Two years ago, I underwent a barium enema to attempt to discover the source of some digestive trouble. Barium enemas do not necessarily detect cancer, but they do discover growths of any size. They also consist of a series of x-rays of the colon – in my case over a dozen. At the time, I joked to my partner, “If I don’t have cancer now, I will after all of this.” I did not have cancer then. The x-rays showed no signs of any growths large or small. Now, two years after that enormous radiation exposure, I am no longer laughing. That same month, an acquaintance of mine from my childhood died from metastatic cancer at the age of 31; also, a close friend of mine died of (originally) ovarian cancer at the age of 38. My friend’s cancer story began with benign cysts. Two years later, cancer was detected. Her therapy consisted of aggressive treatment – including pinpointed radiation to an area of her body where she later developed bone tumors from which she died. Her doctors were surprised at the way in which her cancer had jumped to her bones. It was so rare, indeed, that they wrote journal articles about her case. They never thought to question their own radioactive therapy.

We need to be open to changing our lives. We ought to adopt policies that favor human and environmental health over economic health (i.e. growth) – the Precautionary Principle, for example. We must gain the wisdom to value natural living things such as ourselves, otherwise the artificial economy upon which we choose to base our entire existence is liable to outlive us all.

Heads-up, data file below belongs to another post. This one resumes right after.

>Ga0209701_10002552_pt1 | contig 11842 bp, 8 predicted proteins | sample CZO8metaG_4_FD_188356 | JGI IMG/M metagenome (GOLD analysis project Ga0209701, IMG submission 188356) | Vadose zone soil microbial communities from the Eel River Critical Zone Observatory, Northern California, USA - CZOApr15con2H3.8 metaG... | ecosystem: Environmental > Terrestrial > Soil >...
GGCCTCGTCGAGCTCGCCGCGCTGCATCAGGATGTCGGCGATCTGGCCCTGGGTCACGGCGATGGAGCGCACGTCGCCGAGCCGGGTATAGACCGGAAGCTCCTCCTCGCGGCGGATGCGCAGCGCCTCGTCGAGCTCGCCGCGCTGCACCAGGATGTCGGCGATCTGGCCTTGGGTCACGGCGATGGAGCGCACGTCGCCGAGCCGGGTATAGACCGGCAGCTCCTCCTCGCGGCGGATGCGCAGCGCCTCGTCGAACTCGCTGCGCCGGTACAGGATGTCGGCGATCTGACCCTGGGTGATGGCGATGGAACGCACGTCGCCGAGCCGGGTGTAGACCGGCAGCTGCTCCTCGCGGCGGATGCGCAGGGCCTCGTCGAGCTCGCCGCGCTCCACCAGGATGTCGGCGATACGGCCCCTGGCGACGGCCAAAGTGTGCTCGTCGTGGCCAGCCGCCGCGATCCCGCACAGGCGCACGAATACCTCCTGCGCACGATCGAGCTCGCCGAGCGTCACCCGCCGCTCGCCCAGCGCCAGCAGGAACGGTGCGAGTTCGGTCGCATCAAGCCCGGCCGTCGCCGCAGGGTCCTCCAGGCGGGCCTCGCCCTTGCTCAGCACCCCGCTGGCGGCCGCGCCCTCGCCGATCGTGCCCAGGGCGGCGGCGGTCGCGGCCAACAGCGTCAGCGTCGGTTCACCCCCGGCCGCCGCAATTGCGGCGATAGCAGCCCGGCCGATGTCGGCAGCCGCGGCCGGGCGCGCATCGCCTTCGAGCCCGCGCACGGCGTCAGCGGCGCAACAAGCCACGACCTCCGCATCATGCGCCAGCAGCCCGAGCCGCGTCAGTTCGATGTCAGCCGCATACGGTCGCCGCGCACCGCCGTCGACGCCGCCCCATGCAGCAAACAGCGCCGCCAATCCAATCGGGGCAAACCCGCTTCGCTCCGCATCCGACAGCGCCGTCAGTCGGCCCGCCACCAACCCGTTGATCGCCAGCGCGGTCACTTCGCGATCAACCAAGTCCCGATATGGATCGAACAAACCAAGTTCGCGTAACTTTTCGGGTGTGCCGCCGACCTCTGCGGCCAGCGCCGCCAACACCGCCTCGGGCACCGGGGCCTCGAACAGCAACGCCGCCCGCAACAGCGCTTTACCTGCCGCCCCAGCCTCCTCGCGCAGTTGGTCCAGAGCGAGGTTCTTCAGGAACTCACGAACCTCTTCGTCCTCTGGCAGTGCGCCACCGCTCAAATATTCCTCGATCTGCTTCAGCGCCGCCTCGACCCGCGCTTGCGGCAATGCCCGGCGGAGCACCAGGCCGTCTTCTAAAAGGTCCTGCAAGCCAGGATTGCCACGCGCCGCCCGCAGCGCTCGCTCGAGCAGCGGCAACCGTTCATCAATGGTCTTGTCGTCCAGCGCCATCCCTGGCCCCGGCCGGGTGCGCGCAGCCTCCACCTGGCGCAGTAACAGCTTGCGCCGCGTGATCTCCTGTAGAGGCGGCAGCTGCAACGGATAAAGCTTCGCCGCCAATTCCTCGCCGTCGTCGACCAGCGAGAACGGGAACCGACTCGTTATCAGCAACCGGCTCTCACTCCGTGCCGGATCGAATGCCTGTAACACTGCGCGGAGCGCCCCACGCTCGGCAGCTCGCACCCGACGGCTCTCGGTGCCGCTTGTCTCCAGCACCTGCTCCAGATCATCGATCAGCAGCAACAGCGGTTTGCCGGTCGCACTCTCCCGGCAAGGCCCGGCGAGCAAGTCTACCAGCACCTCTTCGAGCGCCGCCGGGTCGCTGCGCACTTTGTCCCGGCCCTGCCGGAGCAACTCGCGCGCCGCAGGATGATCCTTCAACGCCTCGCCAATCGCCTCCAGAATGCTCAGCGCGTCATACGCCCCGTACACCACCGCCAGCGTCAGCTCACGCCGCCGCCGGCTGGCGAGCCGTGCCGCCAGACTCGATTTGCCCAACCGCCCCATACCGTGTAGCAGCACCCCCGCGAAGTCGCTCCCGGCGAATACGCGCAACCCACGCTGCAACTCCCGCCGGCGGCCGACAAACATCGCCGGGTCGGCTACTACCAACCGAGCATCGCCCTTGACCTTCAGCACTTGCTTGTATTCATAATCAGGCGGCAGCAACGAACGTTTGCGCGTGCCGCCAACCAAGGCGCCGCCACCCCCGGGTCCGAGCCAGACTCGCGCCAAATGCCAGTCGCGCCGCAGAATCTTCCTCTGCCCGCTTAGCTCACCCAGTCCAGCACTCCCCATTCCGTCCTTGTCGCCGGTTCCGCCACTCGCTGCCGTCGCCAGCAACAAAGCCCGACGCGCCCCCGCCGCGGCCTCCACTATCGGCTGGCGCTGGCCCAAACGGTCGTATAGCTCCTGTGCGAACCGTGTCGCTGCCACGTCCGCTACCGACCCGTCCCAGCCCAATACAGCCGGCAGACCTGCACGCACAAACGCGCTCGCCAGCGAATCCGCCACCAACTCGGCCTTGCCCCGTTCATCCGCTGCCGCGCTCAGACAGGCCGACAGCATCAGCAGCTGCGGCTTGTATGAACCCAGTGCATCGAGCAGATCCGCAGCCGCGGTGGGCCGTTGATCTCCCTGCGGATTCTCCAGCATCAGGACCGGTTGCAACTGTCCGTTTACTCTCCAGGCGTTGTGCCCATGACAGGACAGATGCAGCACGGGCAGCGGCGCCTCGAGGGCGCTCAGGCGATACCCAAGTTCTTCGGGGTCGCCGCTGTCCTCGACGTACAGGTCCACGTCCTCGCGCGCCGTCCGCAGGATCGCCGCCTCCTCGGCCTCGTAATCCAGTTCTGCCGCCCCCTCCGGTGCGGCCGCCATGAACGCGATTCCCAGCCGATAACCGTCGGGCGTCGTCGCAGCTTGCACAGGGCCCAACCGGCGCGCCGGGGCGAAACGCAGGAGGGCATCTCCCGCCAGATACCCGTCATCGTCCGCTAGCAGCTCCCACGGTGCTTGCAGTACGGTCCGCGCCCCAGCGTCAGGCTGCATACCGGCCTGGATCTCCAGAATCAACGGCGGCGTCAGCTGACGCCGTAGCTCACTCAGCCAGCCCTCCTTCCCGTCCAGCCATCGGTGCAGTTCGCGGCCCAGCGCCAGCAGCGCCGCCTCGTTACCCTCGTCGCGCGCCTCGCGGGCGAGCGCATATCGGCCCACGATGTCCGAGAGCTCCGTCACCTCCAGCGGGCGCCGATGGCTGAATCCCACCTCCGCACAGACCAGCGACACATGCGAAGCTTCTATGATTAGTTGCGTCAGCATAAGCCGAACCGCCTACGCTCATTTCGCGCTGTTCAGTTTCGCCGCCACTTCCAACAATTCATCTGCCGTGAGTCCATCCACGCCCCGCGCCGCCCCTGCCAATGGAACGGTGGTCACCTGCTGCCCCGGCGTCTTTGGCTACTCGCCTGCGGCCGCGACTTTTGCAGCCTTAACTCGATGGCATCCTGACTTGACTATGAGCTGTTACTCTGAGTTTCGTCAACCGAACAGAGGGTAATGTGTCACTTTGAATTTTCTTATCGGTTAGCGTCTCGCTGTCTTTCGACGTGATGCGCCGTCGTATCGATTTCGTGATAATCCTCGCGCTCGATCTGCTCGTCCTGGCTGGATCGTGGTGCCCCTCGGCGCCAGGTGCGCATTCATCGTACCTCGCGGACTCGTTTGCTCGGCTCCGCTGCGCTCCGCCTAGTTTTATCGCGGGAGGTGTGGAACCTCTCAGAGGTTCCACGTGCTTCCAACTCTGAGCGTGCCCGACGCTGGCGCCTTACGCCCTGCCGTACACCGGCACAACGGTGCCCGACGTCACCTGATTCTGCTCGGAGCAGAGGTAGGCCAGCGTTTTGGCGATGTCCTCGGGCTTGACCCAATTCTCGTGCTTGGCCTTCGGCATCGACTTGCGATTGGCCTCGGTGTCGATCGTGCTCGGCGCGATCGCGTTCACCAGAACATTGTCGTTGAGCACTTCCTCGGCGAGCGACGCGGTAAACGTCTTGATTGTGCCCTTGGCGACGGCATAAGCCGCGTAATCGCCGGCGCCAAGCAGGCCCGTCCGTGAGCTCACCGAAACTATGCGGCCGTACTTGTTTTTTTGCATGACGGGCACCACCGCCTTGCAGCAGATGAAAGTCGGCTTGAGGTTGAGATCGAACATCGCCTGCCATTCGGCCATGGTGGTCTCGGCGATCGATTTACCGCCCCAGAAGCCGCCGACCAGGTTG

The term cancer “survivor” offends me. It disrespects my fit and healthy friend who did not survive. It discounts the millions of those who have not survived. I live now, but for how long? How much longer will my body tolerate all of its exposure to carcinogenic agents? Unfortunately, as a biotic organism, I must continue to breathe (polluted) air and drink (polluted) water as a necessity to survive. My impeccable diet and healthy lifestyle – and those of so many others – do not immunize us from toxic poisoning. We will surely not even come close to suffering from diabetes or heart disease, but until carcinogens are eliminated, we will always be at risk for cancer.

I am not a cancer survivor. I am a cancer victim. I am a victim of industry. After 36 years with not a single medical event, my body has now undergone manipulation and mutilation as the result of cancer surgery. I have an eight-inch scar on my abdomen. My formerly robust abdominal muscles are trying to be of use again. My intestines are attempting to discover their new function as a result of being in a new location in my gastrointestinal tract – sometimes unsuccessfully. I am annoyed with everyone clinging to false hope and not dealing with reality. I am disgusted with telethons such as “Stand up 2 Cancer” that feed money into the same medical industry that irradiates us, but does not touch upon the causes of this preventable epidemic. We cannot tolerate this toxic, carcinogenic world that we have created to satisfy our needs for useless and wasteful consumer technologies – our bodies cannot tolerate it. If we do not stop allowing “acceptable levels” of carcinogenic agents, if we do not stop choosing economic growth over public health, if we do not stop feeding our insatiable hunger for unnecessary products and production of “goods’ (I prefer to call them “bads”), if we do not stop enduring incredible harm from industry, if we do not stop depending on experts alone rather than relying on common sense grounded in well-informed education, and if we do not stop seeking a single, reductionist scientific solution to a complex problem that is too cumulative and aggregate in nature for science to deal with, then we are doomed.

The Game Never Named, the Addendum Never Spoken

Remember that silly game we used to play with fortune cookies from Chinese restaurants? Maybe people still play it. It’s the one where...